* This story was originally published in issue #137 of The Old Machinery Magazine and was submitted by guest author, Barry Hickson
Our Club, the Moruya Antique Tractor and Machinery Association.Inc., has been awarded the guardianship of a circa 1904 York 6hp portable farm engine by the Clark family of Moruya, NSW.
The engine is reputed to be the first petrol driven engine to come to Moruya when it was purchased secondhand by the Luck family for their dairy farm at Yarragee on the river near Moruya, in 1906.
The engine was used to drive a peg-toothed drum thresher and winnower to process crops for stock feed. It was contracted to process crops for the various small farms in the area as well as the family’s own crops.
The engine was used up until World War Two, and was again started in 1946, but wasn’t used again. Ray Luck, who remembered seeing it run when he was six years old in 1930, went looking for the engine in the early 1980’s. He actually found it, and rebuilt the trolley and replaced the original wooden wheels at the head end, as all the wood had rotted away. The wheels at the battery box end were steel, and were still in good condition.
Interestingly, Ray wrote an article about his restoration for an early issue of The Old Machinery Magazine in 1988, and we were fortunate to obtain a photocopy of this, which was extremely helpful in our own restoration efforts. The engine is an ‘igniter’ model with an enclosed hit and miss mechanism covered by a cast plate which reads YORK with underneath “Pat applied for”. The patent was apparently granted in 1906. The engine starts by battery and has a decompression tap under the head. Once running, a sparker unit is pivoted against the clutch flywheel and is driven by an angled leather-covered bevel drive.
We now have the engine running beautifully, after some time trying to work out the timing with the igniter striker, as all the igniter bits were in a box when we picked up the engine.
When Ray Luck retired to the North Coast, he sold the engine to Steve Clark, a local solicitor who also owned a farm, and provided farmstay holidays. Steve had assembled a small private museum of various horsedrawn equipment and other old artifacts, but, sadly, he passed away at a relatively young agein early 2007, and his wife, Beverley and their daughters wanted the engine to be retained in Moruya for historic reasons, and as a memorial to Steve.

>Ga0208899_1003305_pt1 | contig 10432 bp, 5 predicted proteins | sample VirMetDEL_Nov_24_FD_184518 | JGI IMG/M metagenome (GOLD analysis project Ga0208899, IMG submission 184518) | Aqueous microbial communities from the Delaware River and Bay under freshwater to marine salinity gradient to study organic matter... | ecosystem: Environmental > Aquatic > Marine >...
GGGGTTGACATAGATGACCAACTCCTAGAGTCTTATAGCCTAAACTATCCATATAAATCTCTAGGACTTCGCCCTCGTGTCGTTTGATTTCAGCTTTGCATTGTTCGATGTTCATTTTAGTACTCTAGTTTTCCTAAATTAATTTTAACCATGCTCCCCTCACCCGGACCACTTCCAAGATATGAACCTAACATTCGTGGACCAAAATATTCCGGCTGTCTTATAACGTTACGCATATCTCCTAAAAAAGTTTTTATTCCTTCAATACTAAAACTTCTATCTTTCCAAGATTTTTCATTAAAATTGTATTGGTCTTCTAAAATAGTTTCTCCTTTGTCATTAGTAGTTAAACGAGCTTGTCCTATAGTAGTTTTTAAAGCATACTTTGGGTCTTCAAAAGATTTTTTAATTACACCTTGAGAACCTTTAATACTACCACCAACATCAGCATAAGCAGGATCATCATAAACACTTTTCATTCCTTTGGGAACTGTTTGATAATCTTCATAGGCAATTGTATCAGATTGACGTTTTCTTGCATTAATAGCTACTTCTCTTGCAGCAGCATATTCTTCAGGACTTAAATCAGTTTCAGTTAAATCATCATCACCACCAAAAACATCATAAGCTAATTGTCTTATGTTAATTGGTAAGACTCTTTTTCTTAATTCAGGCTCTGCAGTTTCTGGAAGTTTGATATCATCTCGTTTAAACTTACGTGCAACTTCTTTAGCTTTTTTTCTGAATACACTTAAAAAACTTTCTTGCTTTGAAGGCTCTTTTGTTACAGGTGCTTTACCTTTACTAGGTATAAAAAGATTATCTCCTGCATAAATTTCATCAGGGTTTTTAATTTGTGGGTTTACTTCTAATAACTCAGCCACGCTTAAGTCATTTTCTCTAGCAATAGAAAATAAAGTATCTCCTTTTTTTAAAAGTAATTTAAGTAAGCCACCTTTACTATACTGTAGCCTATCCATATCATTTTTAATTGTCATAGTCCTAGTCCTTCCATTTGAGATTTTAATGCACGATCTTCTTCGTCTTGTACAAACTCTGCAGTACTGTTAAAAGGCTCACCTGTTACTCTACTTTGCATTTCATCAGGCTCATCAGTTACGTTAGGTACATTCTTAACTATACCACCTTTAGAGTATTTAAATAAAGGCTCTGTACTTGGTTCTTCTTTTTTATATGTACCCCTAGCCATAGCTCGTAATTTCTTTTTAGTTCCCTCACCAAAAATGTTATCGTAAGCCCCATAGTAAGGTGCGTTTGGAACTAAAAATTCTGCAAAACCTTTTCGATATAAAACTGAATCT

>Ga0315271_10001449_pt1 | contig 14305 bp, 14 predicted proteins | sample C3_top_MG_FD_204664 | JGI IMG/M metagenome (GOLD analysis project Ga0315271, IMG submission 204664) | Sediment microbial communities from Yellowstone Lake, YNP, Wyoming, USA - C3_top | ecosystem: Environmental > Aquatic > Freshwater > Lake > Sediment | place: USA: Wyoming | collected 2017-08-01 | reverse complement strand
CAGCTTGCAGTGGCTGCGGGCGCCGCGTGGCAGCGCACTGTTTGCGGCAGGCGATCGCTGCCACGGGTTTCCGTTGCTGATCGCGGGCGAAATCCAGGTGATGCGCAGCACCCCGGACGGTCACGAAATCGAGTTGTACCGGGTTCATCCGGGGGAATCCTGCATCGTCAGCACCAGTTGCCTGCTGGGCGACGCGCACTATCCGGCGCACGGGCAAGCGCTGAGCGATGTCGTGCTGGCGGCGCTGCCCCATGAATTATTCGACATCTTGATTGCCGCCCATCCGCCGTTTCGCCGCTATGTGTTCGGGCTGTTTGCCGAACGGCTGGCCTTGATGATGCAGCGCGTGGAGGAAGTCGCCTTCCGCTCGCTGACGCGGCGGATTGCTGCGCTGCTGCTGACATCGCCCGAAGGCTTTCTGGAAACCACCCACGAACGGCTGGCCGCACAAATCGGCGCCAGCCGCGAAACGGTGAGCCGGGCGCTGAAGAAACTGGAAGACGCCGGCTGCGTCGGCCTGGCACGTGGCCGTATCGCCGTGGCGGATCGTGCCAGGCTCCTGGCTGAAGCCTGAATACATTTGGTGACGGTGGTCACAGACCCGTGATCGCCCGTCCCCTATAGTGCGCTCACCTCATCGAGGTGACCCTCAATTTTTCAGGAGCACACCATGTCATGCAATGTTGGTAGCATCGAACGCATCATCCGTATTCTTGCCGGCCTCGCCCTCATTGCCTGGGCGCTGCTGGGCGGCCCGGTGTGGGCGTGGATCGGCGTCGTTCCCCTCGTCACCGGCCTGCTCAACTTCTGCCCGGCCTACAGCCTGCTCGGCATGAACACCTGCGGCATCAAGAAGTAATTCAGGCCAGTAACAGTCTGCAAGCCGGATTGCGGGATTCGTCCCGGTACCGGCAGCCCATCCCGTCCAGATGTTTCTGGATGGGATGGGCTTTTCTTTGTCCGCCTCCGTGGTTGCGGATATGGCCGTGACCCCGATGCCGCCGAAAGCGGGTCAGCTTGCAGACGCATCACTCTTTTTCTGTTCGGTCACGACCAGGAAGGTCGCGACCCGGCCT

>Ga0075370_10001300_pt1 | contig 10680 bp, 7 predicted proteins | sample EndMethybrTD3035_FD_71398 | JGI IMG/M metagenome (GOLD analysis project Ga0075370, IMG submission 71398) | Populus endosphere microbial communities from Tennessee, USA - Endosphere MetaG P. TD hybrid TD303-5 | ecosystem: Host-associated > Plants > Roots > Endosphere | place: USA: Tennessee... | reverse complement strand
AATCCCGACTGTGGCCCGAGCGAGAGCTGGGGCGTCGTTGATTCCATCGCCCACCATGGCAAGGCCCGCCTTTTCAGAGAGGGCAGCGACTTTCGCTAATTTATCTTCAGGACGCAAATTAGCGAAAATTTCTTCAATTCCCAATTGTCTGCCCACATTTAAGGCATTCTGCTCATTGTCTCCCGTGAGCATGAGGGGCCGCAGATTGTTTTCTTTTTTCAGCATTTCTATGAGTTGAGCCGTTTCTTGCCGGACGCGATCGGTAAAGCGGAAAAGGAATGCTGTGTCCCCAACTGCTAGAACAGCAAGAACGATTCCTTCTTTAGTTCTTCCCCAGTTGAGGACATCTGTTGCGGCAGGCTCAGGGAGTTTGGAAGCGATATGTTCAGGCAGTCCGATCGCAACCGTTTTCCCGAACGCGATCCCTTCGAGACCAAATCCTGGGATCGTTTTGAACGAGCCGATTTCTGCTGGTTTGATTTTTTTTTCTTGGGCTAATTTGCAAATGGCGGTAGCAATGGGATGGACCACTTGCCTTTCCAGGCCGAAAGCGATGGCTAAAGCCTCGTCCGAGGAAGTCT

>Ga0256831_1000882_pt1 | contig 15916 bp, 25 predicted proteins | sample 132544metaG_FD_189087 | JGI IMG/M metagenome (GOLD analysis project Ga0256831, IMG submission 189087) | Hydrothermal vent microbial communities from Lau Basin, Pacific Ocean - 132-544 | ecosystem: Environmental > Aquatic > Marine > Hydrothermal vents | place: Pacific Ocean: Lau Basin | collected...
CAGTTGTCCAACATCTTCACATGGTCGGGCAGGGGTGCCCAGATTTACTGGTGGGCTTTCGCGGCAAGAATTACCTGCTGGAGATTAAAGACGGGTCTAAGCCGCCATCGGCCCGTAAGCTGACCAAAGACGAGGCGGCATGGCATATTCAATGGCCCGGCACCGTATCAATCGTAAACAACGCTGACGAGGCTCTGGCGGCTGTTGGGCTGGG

Our club received a $1,000 Heritage grant to enable us to complete the restoration which will include replacing the mower wheels fitted by Ray, and a full repaint, etc.
We are only aware of one other York engine in Australia which is apparently owned by the Higgins family in Victoria and which was photographed by Patrick Livingstone at the Heyfield National Rally. It appears to be a 4hp model, and has smaller flywheels and hopper than our engine. We would like to contact the owner of this engine, to be able to compare and exchange information.
Our engine has no serial number listed on the agent’s plate; only “6hp”. No other sign of a serial number can be found elsewhere on the engine.
Patrick Livingstone also kindly sent a photo of a restored York in America; most interestingly, the engine from Heyfield is painted in a light ‘Pea Green’ as is ours, whilst all the American engines are painted ‘Brewster Green’ which Keith Billet of Billet Industries in Pennsylvania, USA, tells us is the correct colour.
Keith owns a number of York engines, and has been most helpful with photographs and information. If anyone has any information on the engine from Heyfield, Vic., or knows of any other York engines, please contact: email@example.com
The Old Machinery Magazine wants to hear your thoughts, stories and opinions - send a message to firstname.lastname@example.org to say hello!